I think about a good friend whose mother was declared legally blind in her 90’s. My friend had an innate understanding of how to help parents age well–respecting and empowering. She related how her mother no longer wanted to go out if there would be too many people she knew. Her vision was so poor that she feared she wouldn’t recognize someone she knew well and that would be embarrassing.

We can’t change the scene, but we can safeguard elders’ pride and self-esteem.

  • When in a smallish group it was easy for my friend to remain by her mother’s side and whisper the names of people who were heading towards them. (Her mother didn’t want to be embarrassed by having her daughter say “You remember so-and-so.”)
  • Or she would take the initiative and say, for example, “Hello, Kristi” so her mother had the name before needing to use it.
  • When parents no longer drive but otherwise seem unchanged, let the person driving your parent know about the vision loss so when people can come over they can initiate “Hello Mary, it’s so-and-so.” or I’m so-and-so.


Memory issues seem more tricky. I am told a very successful man–once a leader in his community–was invited to a party all his friend would be attending. He had memory loss that was worsening. His wife, assuming it would be good for him to be with his old friends and attend a happy event, was insisting he go. He didn’t want to go, but gave up arguing. Instead he decided not to get dressed for the party.  His pride wouldn’t allow him to be any less of a person than his old friends knew and remembered. His wife didn’t get it….until he finally “put his foot down” in a way she couldn’t ignore.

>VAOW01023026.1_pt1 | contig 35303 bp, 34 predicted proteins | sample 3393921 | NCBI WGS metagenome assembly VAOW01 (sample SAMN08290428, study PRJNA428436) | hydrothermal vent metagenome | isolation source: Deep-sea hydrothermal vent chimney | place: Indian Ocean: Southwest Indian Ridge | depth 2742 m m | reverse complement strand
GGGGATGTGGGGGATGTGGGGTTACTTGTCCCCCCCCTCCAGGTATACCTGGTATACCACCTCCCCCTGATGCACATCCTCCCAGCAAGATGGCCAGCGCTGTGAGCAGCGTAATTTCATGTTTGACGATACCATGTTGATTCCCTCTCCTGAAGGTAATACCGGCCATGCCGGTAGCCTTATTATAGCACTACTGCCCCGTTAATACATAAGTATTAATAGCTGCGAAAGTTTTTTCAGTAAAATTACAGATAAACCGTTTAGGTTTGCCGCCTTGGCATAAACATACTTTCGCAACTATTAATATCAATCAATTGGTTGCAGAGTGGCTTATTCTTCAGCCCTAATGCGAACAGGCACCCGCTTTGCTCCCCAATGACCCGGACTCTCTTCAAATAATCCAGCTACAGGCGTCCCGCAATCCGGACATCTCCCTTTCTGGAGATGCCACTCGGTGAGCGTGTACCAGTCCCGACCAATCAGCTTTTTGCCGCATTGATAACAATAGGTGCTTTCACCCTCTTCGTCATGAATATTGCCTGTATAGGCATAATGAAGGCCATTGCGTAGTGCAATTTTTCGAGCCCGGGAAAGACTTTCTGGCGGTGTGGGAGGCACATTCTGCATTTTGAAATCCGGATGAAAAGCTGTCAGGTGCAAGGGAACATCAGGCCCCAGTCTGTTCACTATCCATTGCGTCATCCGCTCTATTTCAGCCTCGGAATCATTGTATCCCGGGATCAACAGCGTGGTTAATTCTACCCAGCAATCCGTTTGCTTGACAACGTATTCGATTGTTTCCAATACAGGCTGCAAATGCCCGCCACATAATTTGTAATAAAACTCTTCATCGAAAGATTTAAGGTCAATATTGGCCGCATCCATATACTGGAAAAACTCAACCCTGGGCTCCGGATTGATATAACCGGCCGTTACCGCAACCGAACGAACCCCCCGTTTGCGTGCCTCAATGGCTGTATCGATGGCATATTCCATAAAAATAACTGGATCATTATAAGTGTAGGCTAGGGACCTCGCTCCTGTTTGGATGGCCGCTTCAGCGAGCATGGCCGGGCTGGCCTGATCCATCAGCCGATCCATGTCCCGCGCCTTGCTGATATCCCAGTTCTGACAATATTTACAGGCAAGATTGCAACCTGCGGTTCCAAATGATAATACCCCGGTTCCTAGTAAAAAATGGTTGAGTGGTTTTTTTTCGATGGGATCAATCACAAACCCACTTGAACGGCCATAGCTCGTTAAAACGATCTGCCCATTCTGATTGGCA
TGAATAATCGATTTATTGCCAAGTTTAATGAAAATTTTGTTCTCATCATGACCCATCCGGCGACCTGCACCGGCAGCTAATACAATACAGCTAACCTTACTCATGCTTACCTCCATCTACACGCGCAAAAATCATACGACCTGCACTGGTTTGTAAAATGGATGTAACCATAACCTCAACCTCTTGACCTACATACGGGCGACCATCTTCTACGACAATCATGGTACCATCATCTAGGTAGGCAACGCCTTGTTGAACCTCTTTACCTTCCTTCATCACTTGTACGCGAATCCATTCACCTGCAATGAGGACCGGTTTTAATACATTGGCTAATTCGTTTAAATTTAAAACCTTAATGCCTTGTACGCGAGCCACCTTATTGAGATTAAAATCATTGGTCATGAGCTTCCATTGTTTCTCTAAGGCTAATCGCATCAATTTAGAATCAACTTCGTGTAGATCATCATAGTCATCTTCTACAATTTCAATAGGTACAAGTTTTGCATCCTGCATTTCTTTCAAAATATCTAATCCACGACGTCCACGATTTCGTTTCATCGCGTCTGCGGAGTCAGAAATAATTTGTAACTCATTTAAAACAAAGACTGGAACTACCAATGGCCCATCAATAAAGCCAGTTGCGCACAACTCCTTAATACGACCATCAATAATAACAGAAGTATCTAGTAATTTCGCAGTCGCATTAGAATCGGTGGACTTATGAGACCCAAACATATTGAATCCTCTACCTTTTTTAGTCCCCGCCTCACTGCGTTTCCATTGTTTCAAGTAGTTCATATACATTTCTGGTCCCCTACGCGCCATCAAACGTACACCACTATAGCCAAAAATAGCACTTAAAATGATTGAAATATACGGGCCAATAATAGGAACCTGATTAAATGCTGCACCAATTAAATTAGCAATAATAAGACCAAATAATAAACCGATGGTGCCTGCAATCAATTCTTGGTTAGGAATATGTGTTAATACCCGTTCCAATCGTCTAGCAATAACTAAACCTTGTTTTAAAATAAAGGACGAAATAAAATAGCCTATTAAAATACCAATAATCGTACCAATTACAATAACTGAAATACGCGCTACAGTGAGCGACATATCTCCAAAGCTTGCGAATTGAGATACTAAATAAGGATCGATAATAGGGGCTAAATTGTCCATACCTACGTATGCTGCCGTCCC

As we try to help parents age well, we realize that older people can be easily marginalized by unthinking people–even caring people who would be appalled if they realized what they were(n’t) doing. Why does it seem easy to forget our elders have pride?
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Note-New: Check out “Of Current Interest” (right sidebar). Links to timely information and research from top universities about cancer, dementia, Parkinson’s, plus some fun stuff–to help parents age well.    


Help Aging Parents: I Just Called to Say I Love You

The flight back to NY will soon take off. Cell phones are active. One last conversation before we’re told to turn off all electronic devices–“anything with an on-off button,” says the flight attendant.  “I love you” seems a popular ending to the conversations. I’m thinking younger people use that expression a lot….sometimes so often that it seems to me its meaning is diluted, and I wonder how much it really means.

In the olden days it meant the world. Think Stevie Wonder and the popularity of the song whose title heads this post….. it continues: “and I mean it from the bottom of my heart.” I’m sitting on the plane for over 4 hours. My thoughts turn to aging parents, grandparents and elderly friends and I wonder how often they hear those–to their generation– tender words, especially when they live alone.